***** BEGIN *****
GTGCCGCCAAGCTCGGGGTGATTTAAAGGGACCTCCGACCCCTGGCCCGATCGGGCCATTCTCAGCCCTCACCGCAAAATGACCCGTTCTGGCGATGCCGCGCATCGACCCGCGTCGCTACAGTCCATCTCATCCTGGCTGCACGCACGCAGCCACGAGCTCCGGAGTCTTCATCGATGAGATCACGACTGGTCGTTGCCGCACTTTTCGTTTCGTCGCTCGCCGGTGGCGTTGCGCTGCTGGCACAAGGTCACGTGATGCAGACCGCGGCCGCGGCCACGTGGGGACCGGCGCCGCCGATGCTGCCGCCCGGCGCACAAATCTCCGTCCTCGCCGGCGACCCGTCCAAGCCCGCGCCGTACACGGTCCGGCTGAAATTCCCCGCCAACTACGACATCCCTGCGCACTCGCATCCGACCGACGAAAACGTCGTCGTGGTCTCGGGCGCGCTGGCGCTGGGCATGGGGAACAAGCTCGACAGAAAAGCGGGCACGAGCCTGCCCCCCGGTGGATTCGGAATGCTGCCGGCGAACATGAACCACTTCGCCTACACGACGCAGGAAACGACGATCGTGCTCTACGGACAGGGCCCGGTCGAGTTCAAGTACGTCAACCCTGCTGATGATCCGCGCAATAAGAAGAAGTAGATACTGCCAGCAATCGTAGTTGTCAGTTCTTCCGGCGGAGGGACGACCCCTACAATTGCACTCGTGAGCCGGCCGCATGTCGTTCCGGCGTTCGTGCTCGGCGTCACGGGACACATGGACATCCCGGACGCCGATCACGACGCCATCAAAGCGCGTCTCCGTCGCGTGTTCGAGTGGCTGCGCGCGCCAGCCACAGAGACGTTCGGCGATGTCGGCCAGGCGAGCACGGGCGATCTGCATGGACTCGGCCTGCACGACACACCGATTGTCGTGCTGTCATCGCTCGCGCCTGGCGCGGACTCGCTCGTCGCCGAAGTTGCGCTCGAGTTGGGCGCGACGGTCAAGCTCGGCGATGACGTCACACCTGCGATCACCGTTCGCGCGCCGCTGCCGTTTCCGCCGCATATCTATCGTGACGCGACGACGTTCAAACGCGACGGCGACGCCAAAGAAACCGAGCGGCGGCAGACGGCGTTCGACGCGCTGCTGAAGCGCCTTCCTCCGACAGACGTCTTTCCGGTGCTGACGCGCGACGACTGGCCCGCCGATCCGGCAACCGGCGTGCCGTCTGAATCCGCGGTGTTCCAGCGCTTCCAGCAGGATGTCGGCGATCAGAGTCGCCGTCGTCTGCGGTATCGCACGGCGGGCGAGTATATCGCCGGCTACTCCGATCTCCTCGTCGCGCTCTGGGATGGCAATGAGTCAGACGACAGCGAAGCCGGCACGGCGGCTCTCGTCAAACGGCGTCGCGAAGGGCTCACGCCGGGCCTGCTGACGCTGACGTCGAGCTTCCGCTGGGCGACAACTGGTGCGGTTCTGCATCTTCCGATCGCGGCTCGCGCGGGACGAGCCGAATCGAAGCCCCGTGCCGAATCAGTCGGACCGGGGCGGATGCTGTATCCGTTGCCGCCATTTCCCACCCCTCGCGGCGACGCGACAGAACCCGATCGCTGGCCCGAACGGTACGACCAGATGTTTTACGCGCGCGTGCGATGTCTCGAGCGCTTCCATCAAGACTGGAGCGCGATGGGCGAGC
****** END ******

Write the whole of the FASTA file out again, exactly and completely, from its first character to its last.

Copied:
GTGCCGCCAAGCTCGGGGTGATTTAAAGGGACCTCCGACCCCTGGCCCGATCGGGCCATTCTCAGCCCTCACCGCAAAATGACCCGTTCTGGCGATGCCGCGCATCGACCCGCGTCGCTACAGTCCATCTCATCCTGGCTGCACGCACGCAGCCACGAGCTCCGGAGTCTTCATCGATGAGATCACGACTGGTCGTTGCCGCACTTTTCGTTTCGTCGCTCGCCGGTGGCGTTGCGCTGCTGGCACAAGGTCACGTGATGCAGACCGCGGCCGCGGCCACGTGGGGACCGGCGCCGCCGATGCTGCCGCCCGGCGCACAAATCTCCGTCCTCGCCGGCGACCCGTCCAAGCCCGCGCCGTACACGGTCCGGCTGAAATTCCCCGCCAACTACGACATCCCTGCGCACTCGCATCCGACCGACGAAAACGTCGTCGTGGTCTCGGGCGCGCTGGCGCTGGGCATGGGGAACAAGCTCGACAGAAAAGCGGGCACGAGCCTGCCCCCCGGTGGATTCGGAATGCTGCCGGCGAACATGAACCACTTCGCCTACACGACGCAGGAAACGACGATCGTGCTCTACGGACAGGGCCCGGTCGAGTTCAAGTACGTCAACCCTGCTGATGATCCGCGCAATAAGAAGAAGTAGATACTGCCAGCAATCGTAGTTGTCAGTTCTTCCGGCGGAGGGACGACCCCTACAATTGCACTCGTGAGCCGGCCGCATGTCGTTCCGGCGTTCGTGCTCGGCGTCACGGGACACATGGACATCCCGGACGCCGATCACGACGCCATCAAAGCGCGTCTCCGTCGCGTGTTCGAGTGGCTGCGCGCGCCAGCCACAGAGACGTTCGGCGATGTCGGCCAGGCGAGCACGGGCGATCTGCATGGACTCGGCCTGCACGACACACCGATTGTCGTGCTGTCATCGCTCGCGCCTGGCGCGGACTCGCTCGTCGCCGAAGTTGCGCTCGAGTTGGGCGCGACGGTCAAGCTCGGCGATGACGTCACACCTGCGATCACCGTTCGCGCGCCGCTGCCGTTTCCGCCGCATATCTATCGTGACGCGACGACGTTCAAACGCGACGGCGACGCCAAAGAAACCGAGCGGCGGCAGACGGCGTTCGACGCGCTGCTGAAGCGCCTTCCTCCGACAGACGTCTTTCCGGTGCTGACGCGCGACGACTGGCCCGCCGATCCGGCAACCGGCGTGCCGTCTGAATCCGCGGTGTTCCAGCGCTTCCAGCAGGATGTCGGCGATCAGAGTCGCCGTCGTCTGCGGTATCGCACGGCGGGCGAGTATATCGCCGGCTACTCCGATCTCCTCGTCGCGCTCTGGGATGGCAATGAGTCAGACGACAGCGAAGCCGGCACGGCGGCTCTCGTCAAACGGCGTCGCGAAGGGCTCACGCCGGGCCTGCTGACGCTGACGTCGAGCTTCCGCTGGGCGACAACTGGTGCGGTTCTGCATCTTCCGATCGCGGCTCGCGCGGGACGAGCCGAATCGAAGCCCCGTGCCGAATCAGTCGGACCGGGGCGGATGCTGTATCCGTTGCCGCCATTTCCCACCCCTCGCGGCGACGCGACAGAACCCGATCGCTGGCCCGAACGGTACGACCAGATGTTTTACGCGCGCGTGCGATGTCTCGAGCGCTTCCATCAAGACTGGAGCGCGATGGGCGAGC